“If things grow as we’re anticipating we will see a dramatic increase in the number of cases, with cases now doubling every 10 to 12 days, and likely over 1,000 cases within the first half of October a day, which is a remarkably high surge,” Adalsteinn Brown, the dean of the Dalla Lana School of Public Health at the University of Toronto said on Wednesday.

Brown stressed that Ontarians are still able to change the trajectory of COVID-19 by adhering to the public health measures.

“There’s the measures and then there’s the adherence to the measures,” he said.

“Every time you see a group of people on the street, standing very close together, walking into a bar without masks on. Every time you see a group of people greeting each other without their masks on and standing much closer than the recommended distance, that’s where this spread starts to happen.”

Government of Ontario
Government of Ontario

Ontario’s health experts identified that COVID-19 patients in ICU must remain under 150 to maintain the province’s healthcare system, including the ability to respond to needs like primary care, home care, mental health and addictions services, and scheduled surgeries.

“If we stay below that first line of 150 then our hospitals and in particular ICUs can operate fairly close to normal,” Matthew Anderson, president and CEO of Ontario Health explained.

When the province reached approximately 350 COVID-19 patients in ICU, Anderson said changes will have to be made to other healthcare services, described in the modelling documents as “impossible” to support non-COVID-19 care needs.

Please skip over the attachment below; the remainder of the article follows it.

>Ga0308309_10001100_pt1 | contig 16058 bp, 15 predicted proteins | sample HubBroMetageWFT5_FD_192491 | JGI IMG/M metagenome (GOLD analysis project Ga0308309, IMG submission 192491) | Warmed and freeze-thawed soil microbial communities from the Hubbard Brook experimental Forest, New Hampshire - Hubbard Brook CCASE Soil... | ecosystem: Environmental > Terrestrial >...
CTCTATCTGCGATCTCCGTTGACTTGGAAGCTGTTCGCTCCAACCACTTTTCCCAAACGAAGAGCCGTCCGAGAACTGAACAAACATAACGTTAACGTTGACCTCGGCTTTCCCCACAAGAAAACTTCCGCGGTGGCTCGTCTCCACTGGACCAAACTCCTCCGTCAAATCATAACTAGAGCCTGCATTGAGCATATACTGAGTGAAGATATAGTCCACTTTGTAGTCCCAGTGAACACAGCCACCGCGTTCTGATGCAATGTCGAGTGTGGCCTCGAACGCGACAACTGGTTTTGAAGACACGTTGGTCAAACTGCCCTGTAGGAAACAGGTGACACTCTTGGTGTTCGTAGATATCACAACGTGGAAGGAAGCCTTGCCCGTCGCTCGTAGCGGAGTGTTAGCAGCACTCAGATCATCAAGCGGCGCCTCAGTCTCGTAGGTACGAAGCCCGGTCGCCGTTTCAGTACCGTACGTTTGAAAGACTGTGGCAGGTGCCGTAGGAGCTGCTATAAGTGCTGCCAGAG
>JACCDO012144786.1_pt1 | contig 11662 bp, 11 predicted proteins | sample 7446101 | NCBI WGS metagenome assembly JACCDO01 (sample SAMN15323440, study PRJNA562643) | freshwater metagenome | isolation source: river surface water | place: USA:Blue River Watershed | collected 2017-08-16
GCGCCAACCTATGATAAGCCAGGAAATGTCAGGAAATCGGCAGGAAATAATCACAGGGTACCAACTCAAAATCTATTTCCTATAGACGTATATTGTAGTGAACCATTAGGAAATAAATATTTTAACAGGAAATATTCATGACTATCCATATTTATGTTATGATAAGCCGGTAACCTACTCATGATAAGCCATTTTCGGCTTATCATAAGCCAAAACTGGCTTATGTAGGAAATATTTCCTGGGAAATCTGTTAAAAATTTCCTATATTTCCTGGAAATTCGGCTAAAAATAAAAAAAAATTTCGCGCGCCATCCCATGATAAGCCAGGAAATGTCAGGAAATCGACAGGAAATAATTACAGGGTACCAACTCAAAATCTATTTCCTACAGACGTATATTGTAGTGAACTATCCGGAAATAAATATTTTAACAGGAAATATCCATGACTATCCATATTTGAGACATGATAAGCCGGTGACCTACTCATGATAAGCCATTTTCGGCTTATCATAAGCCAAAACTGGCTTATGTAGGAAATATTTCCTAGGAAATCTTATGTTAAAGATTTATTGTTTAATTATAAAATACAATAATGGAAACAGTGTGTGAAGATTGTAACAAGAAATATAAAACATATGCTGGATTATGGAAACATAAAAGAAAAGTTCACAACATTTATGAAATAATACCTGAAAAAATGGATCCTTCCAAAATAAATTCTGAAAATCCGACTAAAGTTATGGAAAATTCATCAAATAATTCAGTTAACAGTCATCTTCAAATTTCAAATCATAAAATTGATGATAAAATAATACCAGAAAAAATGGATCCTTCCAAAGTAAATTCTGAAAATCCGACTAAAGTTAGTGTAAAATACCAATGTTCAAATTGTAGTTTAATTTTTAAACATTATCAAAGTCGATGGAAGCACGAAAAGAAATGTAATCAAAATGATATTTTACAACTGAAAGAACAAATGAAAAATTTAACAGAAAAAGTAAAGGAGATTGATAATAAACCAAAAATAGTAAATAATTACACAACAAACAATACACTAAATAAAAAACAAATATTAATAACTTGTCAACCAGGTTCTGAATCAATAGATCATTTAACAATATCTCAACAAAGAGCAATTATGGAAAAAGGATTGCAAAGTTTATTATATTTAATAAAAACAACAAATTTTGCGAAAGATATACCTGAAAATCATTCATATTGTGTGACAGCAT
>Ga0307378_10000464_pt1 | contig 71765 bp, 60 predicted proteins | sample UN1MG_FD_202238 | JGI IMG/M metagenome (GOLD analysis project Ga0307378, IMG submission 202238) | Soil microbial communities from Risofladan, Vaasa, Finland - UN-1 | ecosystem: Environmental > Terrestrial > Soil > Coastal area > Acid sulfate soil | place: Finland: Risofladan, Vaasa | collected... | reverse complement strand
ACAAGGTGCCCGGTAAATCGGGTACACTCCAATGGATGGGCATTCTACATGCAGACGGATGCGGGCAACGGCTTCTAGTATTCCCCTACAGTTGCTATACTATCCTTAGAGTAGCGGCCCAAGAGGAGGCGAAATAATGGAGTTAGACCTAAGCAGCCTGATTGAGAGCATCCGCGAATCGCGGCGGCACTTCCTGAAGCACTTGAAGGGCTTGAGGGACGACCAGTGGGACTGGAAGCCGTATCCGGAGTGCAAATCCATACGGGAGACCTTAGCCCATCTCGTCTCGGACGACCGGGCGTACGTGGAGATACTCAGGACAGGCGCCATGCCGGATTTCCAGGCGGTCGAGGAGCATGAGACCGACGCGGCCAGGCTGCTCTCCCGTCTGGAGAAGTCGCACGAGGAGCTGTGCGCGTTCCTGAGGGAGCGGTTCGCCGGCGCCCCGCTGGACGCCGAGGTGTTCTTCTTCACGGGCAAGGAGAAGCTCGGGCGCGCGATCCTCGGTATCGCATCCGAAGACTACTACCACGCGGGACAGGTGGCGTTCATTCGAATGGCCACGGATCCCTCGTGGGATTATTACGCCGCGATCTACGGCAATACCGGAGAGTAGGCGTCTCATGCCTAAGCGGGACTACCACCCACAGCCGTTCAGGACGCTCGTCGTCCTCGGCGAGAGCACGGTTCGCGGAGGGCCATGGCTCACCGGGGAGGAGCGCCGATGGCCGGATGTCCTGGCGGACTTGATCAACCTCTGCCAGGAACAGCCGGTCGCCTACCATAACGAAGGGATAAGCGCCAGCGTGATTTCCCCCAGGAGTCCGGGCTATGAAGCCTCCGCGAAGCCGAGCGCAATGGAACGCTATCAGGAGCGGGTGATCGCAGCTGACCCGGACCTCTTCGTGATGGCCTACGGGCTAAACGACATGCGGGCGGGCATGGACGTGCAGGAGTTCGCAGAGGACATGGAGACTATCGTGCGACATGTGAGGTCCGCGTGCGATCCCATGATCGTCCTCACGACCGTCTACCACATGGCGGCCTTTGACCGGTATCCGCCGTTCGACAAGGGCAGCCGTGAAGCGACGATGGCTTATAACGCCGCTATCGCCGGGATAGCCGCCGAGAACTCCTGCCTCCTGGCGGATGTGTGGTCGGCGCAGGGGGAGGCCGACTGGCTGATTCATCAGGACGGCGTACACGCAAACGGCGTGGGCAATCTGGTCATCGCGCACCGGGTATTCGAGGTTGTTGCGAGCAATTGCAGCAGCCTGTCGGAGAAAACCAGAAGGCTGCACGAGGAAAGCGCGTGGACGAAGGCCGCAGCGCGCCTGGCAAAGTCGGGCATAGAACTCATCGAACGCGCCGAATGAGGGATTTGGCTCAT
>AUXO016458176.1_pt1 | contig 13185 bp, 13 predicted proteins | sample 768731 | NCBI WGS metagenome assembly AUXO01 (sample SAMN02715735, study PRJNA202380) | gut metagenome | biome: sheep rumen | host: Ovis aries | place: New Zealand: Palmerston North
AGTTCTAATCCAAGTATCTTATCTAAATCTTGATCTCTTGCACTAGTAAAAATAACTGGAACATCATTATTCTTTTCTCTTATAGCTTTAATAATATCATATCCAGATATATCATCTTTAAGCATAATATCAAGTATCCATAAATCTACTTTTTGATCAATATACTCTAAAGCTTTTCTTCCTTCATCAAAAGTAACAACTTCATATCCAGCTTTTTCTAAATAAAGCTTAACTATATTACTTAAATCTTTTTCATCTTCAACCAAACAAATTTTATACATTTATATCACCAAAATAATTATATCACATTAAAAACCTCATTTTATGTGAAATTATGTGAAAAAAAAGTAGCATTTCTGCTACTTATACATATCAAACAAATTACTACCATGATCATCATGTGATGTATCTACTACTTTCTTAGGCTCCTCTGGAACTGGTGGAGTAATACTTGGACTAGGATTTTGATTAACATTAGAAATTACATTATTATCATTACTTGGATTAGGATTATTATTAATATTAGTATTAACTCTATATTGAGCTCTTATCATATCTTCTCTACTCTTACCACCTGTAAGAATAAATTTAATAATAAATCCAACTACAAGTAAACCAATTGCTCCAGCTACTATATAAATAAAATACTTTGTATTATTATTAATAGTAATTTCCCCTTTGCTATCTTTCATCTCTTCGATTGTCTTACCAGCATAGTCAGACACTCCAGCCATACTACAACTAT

Brown stressed that there is a delay in the development of symptoms, from the time of exposure, and there is another delay before symptoms become severe enough to require hospitalization.

Government of Ontario
Government of Ontario

The dean of the Dalla Lana School of Public Health at the University of Toronto also indicated that the COVID-19 situation in other jurisdictions provides a “firm foundation” for understanding how the virus will play out in Ontario.

Similar to Australia and Michigan, Ontario is also seeing the overall shape of a first and second wave of COVID-19.

Government of Ontario
Government of Ontario

The coronavirus has impacted all age groups and Brown stressed that “young people are able to transmit the disease,” even though the death rate for young people with COVID-19 is relatively low.

“This is where it becomes particularly troublesome or threatening for our health systems as it rises in these older age groups,” he said. “Although we see a large amount of infection among younger people right now, this is likely starting to spill over into older age groups, which is where we see the most tragic and more challenging consequences for health and for the healthcare system.”

Dr. David Williams, Ontario’s chief medical officer of health, pleaded to the public to follow the public health measures in place, confirming provincial health authorities are continually looking at what other recommendations can be made to deal with provincial and regional issues.

“People have to take these recommendations seriously,” Dr. Williams said. “We can make them but if you close down institutions people just go around it, people have to stay to the task.”

“We can bring these measures in, the key is...everybody has to do their part.”

With the latest measures put in place on Sept. 19 and Sept. 25, reducing social gathering limits, shortening operation hours at restaurants and bars, and closing strips clubs, the impacts of those restrictions should be seen in the coming days and weeks.

The last 24 hours in updates on COVID-19
The last 24 hours in updates on COVID-19